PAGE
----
America has grown up. Public reaction to the Boston Marathon bombings and the identity of the perpetrators reveals a very different nation from the one reflected in the traumatized and occasionally hysterical responses to 9/11. The magnitude of the two attacks, of course, was very different – thousands were killed and national landmarks were destroyed in 2001, whereas the Boston bombings killed three people and wounded more than 260. Still, it was the first major attack on the United States since 2001, and the contrast between now and then is instructive.
Consider the social-media buzz within minutes of the bombings. The New York Post emitted a stream of sensational reportage claiming that 12 people had been killed and that a Saudi national was "under guard" at a Boston hospital. Veteran reporters and columnists immediately countered with questions about the Post's sources and the lack of any confirmation. Kerri Miller of Minnesota Public Radio tweeted that she had covered the 1995 Oklahoma City bombing, which was first reported as a gas explosion, then as an attack by foreign terrorists and finally as the work of domestic extremists.
This caution stemmed directly from a collective awareness of the many innocent Muslim Americans who had suffered from Americans' ignorance and wrath after 9/11. Indeed, equally striking was the number of pundits who suggested the Boston bombings were homegrown, more similar to the Oklahoma City attack than to the 2001 plot. The America of 2013, unlike the America of 2001, is willing to recognize its own pathologies before looking for enemies abroad.
Moreover, even amid the shock and grief fuelled by images of the bombings and the many victims with shattered, shredded limbs, Americans found at least a little bandwidth to comprehend that bombs are still a feature of daily life in Iraq and Syria. Today's America is one that recognizes it isn't the world's only country, and by no means the worst off.
Many commentators remarked on Americans' resilience, and that of Bostonians in particular. Much like Londoners after the attacks on their public-transport system in 2005, Boston's citizens were determined to prove that life goes on. President Barack Obama addressed the nation, which mourned with the families of the victims and the young athletes who will never run again. But even amid a massive police manhunt and a citywide lockdown, planners were already focusing on ensuring that next year's marathon will redeem the tragedy of this one.
Likewise, when it became clear that the bombing suspects, Tamerlan and Dzhokhar Tsarnaev, were ethnic Chechens who had emigrated from the Russian province of Dagestan, the reaction appeared to be far more nuanced than a decade ago. Back then, Fareed Zakaria's cover story for Newsweek – The Politics of Rage: Why Do They Hate Us? – painted a broad-brush portrait of Muslim youth in the Middle East raging against brutal and oppressive dictatorships funded and supported by the U.S. government. He was right in many ways, but he had to bring his readers up to speed on six decades of history in a few short pages.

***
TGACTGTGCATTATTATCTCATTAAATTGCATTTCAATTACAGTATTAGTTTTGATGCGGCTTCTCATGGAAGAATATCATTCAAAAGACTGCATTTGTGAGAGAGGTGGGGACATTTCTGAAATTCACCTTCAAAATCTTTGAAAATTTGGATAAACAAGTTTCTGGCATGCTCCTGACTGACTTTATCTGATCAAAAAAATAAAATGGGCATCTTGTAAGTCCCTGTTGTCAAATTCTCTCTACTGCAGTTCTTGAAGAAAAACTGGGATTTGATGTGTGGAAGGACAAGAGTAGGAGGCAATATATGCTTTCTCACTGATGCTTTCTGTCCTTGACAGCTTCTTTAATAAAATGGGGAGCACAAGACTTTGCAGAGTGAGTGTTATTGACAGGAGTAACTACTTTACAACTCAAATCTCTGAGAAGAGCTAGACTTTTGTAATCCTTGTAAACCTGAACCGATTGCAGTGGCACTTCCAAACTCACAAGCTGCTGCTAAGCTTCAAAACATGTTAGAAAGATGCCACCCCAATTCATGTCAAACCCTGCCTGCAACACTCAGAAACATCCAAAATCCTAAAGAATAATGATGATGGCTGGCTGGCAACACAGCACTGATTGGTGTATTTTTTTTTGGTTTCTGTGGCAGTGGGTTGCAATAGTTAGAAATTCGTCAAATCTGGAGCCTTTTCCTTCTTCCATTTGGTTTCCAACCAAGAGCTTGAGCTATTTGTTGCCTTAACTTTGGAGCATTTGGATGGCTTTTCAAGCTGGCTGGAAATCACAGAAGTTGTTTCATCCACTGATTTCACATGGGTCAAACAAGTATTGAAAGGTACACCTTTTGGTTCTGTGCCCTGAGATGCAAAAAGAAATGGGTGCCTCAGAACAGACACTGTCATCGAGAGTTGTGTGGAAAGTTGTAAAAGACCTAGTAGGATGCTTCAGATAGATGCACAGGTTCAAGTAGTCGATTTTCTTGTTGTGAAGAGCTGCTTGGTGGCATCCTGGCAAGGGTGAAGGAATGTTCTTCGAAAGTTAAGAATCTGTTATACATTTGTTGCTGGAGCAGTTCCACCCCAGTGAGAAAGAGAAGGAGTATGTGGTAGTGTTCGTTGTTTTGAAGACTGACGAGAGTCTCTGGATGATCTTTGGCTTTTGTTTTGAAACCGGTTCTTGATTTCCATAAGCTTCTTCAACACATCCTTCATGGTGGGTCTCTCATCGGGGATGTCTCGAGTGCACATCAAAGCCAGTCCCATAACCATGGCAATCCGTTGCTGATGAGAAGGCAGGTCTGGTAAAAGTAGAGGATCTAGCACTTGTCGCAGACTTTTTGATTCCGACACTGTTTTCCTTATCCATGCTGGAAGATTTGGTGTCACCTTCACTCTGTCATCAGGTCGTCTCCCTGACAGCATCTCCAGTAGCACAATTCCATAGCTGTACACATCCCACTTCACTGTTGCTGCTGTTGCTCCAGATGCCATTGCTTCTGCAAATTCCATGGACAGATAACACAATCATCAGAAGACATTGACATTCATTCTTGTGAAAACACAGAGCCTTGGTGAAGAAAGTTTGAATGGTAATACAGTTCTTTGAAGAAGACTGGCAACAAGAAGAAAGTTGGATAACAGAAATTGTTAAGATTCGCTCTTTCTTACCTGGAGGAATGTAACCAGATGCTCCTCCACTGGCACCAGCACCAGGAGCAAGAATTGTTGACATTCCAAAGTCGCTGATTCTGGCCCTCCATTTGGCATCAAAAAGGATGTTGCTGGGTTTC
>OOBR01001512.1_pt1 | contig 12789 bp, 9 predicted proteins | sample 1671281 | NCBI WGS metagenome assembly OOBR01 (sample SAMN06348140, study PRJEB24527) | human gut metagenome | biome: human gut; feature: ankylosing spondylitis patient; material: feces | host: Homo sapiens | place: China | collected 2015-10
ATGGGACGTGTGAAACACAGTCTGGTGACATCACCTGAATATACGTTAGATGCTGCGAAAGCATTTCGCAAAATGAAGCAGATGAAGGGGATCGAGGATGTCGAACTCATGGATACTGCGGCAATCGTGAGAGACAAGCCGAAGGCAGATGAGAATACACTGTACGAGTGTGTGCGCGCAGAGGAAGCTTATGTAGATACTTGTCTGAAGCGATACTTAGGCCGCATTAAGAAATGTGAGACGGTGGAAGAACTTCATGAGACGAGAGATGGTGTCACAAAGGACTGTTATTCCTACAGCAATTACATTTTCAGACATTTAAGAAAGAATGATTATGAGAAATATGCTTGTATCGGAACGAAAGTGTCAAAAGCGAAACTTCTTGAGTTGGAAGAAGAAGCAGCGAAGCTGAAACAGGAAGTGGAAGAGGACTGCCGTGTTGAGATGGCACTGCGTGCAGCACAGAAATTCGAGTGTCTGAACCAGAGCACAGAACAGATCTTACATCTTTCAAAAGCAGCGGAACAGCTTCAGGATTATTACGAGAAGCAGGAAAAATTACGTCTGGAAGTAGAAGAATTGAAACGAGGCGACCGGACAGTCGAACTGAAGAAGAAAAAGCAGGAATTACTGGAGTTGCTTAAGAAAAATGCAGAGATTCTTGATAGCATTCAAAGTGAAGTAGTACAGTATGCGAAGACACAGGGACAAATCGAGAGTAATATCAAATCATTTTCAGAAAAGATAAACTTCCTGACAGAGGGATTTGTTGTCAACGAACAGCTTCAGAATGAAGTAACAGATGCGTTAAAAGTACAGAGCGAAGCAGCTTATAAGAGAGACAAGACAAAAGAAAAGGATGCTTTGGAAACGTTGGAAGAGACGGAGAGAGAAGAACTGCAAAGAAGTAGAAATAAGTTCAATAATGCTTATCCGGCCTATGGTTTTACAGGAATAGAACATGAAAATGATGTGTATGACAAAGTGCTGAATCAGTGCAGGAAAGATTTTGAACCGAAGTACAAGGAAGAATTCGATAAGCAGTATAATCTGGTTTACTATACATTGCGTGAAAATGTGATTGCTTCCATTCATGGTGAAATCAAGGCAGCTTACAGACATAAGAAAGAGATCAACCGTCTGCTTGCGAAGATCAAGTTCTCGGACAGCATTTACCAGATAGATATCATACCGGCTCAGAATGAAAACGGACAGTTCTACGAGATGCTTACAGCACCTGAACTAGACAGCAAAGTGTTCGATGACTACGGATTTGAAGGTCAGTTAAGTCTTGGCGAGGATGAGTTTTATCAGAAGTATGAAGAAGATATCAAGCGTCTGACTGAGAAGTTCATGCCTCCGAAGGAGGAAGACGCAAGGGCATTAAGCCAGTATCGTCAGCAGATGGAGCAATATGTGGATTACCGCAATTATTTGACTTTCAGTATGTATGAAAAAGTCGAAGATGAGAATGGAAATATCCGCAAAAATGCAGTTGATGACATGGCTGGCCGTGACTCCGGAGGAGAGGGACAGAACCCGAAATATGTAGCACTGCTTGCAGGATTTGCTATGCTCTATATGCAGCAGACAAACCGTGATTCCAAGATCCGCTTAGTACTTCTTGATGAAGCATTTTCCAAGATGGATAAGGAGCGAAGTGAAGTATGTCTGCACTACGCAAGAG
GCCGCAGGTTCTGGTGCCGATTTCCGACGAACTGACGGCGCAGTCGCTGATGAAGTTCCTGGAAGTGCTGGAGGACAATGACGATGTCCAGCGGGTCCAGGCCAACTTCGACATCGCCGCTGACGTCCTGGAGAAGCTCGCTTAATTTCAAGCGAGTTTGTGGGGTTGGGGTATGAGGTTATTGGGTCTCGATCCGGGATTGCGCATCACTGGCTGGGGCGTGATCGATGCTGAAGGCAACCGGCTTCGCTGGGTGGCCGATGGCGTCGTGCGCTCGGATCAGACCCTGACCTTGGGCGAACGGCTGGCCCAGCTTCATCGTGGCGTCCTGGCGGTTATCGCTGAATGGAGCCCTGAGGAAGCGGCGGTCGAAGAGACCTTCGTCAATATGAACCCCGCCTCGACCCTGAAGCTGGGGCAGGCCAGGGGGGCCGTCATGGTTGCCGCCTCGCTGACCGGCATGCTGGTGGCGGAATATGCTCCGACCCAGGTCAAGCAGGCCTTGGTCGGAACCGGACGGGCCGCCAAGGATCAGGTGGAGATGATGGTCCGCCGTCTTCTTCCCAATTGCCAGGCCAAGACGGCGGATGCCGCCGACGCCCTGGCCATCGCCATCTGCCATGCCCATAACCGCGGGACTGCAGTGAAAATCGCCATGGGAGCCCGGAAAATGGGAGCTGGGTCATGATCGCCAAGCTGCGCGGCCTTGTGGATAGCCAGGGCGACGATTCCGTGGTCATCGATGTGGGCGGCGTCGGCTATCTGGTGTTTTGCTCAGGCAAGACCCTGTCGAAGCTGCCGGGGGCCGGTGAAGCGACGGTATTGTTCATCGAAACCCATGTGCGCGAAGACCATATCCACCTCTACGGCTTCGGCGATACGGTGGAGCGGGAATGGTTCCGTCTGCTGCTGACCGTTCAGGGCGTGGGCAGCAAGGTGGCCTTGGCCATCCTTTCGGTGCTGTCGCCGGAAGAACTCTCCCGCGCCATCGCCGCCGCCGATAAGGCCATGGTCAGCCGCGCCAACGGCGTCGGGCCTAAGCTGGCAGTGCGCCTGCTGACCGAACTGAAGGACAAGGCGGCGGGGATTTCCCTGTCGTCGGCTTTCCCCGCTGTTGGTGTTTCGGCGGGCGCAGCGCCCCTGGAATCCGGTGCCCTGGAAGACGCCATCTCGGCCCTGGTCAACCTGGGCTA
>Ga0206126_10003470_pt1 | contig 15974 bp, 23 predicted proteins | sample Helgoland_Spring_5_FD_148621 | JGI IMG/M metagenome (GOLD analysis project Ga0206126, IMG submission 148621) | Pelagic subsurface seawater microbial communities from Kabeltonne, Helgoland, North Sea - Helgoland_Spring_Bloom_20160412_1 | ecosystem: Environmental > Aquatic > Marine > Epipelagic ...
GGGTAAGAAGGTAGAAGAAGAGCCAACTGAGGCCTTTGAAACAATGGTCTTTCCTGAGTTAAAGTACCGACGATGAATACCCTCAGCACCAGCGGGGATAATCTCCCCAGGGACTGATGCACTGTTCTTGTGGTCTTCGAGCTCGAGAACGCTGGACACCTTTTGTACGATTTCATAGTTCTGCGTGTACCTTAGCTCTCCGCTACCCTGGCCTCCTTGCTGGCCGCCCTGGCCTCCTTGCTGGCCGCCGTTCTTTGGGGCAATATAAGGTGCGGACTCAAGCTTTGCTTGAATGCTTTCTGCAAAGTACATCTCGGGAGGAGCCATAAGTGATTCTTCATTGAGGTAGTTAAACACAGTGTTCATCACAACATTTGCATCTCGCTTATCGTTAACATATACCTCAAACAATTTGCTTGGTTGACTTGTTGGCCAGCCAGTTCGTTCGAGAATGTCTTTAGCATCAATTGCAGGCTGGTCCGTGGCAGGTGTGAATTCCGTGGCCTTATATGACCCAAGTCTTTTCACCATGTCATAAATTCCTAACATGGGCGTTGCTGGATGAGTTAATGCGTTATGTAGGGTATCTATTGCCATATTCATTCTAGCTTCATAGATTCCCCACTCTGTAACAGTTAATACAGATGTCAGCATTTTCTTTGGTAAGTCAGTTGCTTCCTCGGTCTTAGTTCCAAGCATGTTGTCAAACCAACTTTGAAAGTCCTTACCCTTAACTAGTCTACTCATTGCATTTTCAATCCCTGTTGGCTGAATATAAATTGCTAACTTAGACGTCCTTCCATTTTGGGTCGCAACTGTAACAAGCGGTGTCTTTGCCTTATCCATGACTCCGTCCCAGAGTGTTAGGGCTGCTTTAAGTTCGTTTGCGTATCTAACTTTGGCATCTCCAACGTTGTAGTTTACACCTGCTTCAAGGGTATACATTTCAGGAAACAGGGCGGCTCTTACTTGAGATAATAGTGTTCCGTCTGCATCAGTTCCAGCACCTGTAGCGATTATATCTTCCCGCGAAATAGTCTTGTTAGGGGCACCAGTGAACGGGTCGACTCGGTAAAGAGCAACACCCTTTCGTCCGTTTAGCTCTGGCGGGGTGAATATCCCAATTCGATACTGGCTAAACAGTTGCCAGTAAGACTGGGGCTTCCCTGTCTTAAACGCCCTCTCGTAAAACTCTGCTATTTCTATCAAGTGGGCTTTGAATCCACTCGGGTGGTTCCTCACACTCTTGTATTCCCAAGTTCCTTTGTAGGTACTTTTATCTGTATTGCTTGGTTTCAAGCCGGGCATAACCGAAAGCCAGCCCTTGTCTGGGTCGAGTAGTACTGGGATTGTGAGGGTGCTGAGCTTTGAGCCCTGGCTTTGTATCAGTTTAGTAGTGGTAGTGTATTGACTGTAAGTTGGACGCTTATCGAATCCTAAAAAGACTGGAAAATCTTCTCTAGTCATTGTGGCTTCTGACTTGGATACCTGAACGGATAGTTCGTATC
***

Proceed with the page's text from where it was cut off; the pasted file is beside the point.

By contrast, David Remnick, editor of The New Yorker, weighed in with a piece on the Tsarnaev brothers that opened with Stalin's banishment of the Chechen people "from their homeland in the northern Caucasus to Central Asia and the Siberian wastes." His lead-in was intended not to introduce a summary account of the brutal history of the Chechen people, but to frame a detailed account of the specific history of the Tsarnaev family.
Mr. Remnick included a series of tweets from the younger brother, Dzhokhar, only 19, beginning with a message from March 12, 2012 ("a decade in America already – I want out"). In Mr. Remnick's words, the tweets show "a young man's thoughts: his jokes, his resentments, his prejudices, his faith, his desires." Even amid Americans' anger at the senselessness of what the Tsarnaev brothers did, we can see them not as faceless embodiments of Islamic rage but as individuals, as human – even as sad.
The ability to distinguish individual features from the mass, to reach nuanced judgments and to control initial impulses of rage and revenge are hallmarks of maturity in societies and people alike. But America has also grown up in another way, learning to choose transparency over secrecy, and to rely on the power of its citizens.
After 9/11, security expert Stephen Flynn called on the government to "engage the American people in the enterprise of managing threats to the nation." A decade later, the FBI immediately called on all who attended the Boston Marathon to send photos and videos of the area around the finish line – anything that could help investigators identify the bombers. The resulting flood of information enabled the authorities to identify the two suspects far sooner than would have been possible had they relied on traditional police methods.
The America of 2013 is both more reflective than it was a decade ago and more consciously connected to the world. The result is a citizenry that's less likely to interpret events, even attacks, in simplistic and often counterproductive us-versus-them terms.
The cancer of violence is all too often found within the United States, fed in part by the same inequality, alienation, lack of opportunity and fervent search for absolute truth that we discern abroad. The brutal repression of Chechnya, violent Islamic extremism, an American cult of violence, immigrants' dashed dreams and plenty of other factors still to be uncovered create a complex pattern of risk that's difficult to unravel and even harder to minimize. But seeing it clearly is an important first step.
Anne-Marie Slaughter, a former director of policy planning at the U.S. State Department (2009-2011), is a professor of politics and international affairs at Princeton University.